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In the July 2012 issue, I filed a brief report on carp fishing with Maine guide Eric Wallace (, who specializes in fly fishing for stripers in the greater Casco Bay area. I enjoyed the carp fishing, but I regretted not being able to fish for stripers, as that is Wallace’s main focus. My only recourse was to put out a call for subscriber feedback on Wallace doing what he does best. And here it is: a useful and detailed report from subscriber Jefferson Miller. Thanks, Jefferson, for heeding the call.

“My kids and I fished for stripers with Eric Wallace for four days this past July. This is normally prime time for striped bass in Maine, as is August. This year, however, it was prime time for lying on the beach or next to a pool, but not for stripers. Bright, clear days, warmer-than-usual water temperatures, and tons of natural bait are a recipe for slow fishing and that’s what we got. Nonetheless, Eric got us on fish and we caught enough to make the sometimes very early meetings at the boat ramp more than worthwhile.

“Having been fortunate to fish with a lot of really remarkable guides over many years, I believe Eric is one of the best I have fished with. He really understands the local fishery. He told me that the year he moved to Maine with the flats skiff he’d been using in the Florida Keys, he spent an entire summer getting up to speed on the local fishery. He literally fished every day, he says. Flats boats are still a rare sight in Maine, but back then they were a serious curiosity. I’m sure he turned a lot of heads.

“Eric is a pioneer, one of the very few guides who sight fish for stripers. The traditional game calls for the use of full-sinking lines or sink tips and endless blind casting. That can be effective, but it is far less fun than sighting fish and casting to them. In certain conditions, floating lines and poppers add considerably to the fun. Another benefit of sight fishing is that under the old approach, the fishing day started at about 4:30 a.m. and wound down at midday. Sight fishing for stripers is more like fishing for bonefish. You need light to see them, so you don’t have to drag yourself out of bed at 3:30.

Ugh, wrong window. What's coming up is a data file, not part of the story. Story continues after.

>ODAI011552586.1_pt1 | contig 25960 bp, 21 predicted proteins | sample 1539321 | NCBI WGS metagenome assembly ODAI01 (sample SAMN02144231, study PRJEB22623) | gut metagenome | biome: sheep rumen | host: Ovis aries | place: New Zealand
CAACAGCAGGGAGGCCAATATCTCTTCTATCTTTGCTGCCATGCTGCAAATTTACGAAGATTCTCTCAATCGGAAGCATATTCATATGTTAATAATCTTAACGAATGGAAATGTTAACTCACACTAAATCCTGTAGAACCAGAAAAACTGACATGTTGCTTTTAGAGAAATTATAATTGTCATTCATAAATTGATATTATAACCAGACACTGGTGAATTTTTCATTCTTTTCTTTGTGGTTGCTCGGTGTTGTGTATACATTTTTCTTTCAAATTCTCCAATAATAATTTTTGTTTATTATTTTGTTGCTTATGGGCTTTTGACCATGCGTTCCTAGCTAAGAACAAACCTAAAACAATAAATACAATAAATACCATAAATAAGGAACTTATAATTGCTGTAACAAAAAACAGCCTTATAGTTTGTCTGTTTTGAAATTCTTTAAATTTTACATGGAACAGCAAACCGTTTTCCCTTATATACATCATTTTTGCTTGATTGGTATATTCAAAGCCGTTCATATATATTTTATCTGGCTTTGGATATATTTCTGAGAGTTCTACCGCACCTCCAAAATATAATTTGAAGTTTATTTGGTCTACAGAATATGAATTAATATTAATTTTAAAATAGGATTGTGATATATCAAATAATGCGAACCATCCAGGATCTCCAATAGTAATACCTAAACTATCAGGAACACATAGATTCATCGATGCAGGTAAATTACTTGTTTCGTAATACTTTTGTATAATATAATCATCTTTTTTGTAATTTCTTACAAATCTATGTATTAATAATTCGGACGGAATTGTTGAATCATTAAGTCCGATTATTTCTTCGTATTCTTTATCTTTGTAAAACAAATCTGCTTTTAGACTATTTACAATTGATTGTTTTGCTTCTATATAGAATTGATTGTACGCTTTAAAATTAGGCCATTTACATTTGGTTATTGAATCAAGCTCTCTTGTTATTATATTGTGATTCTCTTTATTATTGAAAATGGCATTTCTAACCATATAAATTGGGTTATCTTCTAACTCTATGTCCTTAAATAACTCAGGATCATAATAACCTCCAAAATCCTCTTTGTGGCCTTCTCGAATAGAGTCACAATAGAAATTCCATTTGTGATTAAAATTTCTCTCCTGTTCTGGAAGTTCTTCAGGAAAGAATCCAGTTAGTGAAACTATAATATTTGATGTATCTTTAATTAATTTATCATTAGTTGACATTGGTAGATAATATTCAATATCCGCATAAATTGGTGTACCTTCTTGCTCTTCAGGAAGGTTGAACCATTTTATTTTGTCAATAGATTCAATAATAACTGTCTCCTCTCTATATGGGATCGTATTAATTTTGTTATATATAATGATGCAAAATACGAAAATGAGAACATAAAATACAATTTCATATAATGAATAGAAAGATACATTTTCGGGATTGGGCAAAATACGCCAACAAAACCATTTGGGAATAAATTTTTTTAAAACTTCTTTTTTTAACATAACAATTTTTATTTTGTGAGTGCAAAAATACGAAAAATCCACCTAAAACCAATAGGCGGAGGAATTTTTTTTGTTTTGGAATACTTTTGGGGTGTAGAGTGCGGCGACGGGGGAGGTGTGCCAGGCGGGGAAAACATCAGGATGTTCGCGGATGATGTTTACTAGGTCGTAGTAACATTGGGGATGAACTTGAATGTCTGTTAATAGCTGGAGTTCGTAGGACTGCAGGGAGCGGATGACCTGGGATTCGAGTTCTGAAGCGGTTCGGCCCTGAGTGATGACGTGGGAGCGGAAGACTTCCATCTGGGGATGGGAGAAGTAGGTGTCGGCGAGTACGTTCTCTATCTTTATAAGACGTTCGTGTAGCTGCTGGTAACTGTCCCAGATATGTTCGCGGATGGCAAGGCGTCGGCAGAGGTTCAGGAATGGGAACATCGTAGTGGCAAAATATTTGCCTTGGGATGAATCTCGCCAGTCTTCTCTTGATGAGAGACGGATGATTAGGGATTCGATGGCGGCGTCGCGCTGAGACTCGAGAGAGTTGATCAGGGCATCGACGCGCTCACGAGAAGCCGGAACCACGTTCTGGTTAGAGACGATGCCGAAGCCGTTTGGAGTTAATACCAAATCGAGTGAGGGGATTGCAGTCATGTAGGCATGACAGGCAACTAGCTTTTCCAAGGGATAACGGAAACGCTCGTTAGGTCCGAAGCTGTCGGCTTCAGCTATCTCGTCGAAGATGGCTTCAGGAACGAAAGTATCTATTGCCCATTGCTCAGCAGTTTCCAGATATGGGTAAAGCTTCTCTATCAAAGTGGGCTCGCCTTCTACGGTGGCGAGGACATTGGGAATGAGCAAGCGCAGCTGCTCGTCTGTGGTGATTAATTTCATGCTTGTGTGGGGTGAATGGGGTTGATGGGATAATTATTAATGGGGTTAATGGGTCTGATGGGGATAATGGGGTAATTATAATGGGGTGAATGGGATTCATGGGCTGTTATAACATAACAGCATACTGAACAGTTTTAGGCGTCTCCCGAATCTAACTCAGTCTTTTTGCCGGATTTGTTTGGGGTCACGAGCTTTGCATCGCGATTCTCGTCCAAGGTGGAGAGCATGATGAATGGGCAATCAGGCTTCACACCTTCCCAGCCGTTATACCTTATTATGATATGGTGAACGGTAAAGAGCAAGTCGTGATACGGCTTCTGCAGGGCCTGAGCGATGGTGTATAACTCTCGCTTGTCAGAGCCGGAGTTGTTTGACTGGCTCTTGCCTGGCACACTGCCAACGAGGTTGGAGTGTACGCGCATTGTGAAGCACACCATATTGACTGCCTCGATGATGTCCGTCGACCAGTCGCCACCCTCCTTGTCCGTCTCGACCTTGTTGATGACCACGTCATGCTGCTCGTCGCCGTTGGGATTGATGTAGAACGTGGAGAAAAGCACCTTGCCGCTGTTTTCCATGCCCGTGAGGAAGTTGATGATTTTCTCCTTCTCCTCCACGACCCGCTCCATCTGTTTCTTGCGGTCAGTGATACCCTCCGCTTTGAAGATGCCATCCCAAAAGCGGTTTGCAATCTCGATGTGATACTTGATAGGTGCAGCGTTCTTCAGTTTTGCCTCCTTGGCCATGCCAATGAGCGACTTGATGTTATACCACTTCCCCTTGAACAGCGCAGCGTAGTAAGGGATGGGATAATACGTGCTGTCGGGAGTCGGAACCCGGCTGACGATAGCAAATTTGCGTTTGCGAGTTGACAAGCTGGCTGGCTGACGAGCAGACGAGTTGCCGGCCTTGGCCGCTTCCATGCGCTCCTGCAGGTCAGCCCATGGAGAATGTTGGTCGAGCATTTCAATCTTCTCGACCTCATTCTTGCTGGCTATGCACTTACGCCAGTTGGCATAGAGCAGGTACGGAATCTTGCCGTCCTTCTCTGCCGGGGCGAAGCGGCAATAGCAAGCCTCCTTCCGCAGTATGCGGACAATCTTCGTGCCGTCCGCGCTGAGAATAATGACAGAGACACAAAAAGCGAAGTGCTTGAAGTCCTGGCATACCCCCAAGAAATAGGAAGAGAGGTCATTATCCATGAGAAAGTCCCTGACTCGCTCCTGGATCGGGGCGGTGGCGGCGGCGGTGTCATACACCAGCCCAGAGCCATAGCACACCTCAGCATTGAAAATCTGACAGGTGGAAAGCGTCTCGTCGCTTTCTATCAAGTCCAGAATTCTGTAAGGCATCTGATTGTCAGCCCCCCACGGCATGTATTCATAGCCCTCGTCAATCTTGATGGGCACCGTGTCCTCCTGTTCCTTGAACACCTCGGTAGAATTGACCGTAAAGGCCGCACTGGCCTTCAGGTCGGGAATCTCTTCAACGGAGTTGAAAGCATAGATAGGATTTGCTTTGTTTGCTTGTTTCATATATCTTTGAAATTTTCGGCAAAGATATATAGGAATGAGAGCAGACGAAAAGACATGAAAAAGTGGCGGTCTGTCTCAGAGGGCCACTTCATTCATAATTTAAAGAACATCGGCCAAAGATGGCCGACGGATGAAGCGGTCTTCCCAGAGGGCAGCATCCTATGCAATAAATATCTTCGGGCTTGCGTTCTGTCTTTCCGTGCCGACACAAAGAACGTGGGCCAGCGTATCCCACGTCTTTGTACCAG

“Eric is an excellent communicator and a lot of fun to be with. He takes an almost scientific approach to planning a day of fishing. The days we fished together, he’d give us a call around dinnertime after researching tides, water temperatures, fishing reports, and more. That was when we’d receive our instructions. Some days we met him at the Falmouth city boat ramp at oh-dark-thirty. One day we linked up an hour down the turnpike in Saco at 10:30 a.m. to sight fish. With Eric, you go where the fish are and when they’re there. He works really hard for his sport.

“Here’s the final point I’ll make about Eric. He’s a straight shooter. He didn’t give us a bunch of ‘guide speak’ about how awesome it was to catch three stripers during a six-hour trip or how beautiful they were. He told us that the conditions were tough and that catching a few fish would be a good day. He also told us why the conditions were tough. Beyond that, if the fishing was really slow, we didn’t continue to flog the water. Eric would tell us that he was happy to keep poling, but that our odds were long. If we went in after three or four hours, he would only charge us his half-day rate. He insisted on it. At least once, during a dinnertime call, he said that the fishing was going to be tough in the morning and that if we wanted to bail, he understood and that there would be no charge. Eric is a very stand-up guy.

“One of the old guys behind the fishing counter at L. L. Bean told me that he thinks Eric is the best guide for stripers on fly in the state of Maine. From what I experienced, I think he’s right. If you’re going to be in Maine next summer, contact Eric and book some days on the water with him. Better yet, book a trip focused on chasing stripers with a knowledgeable guide who really knows the game. Eric also guides for tarpon in the Florida Keys, by the way. I plan on paying him a visit this winter.

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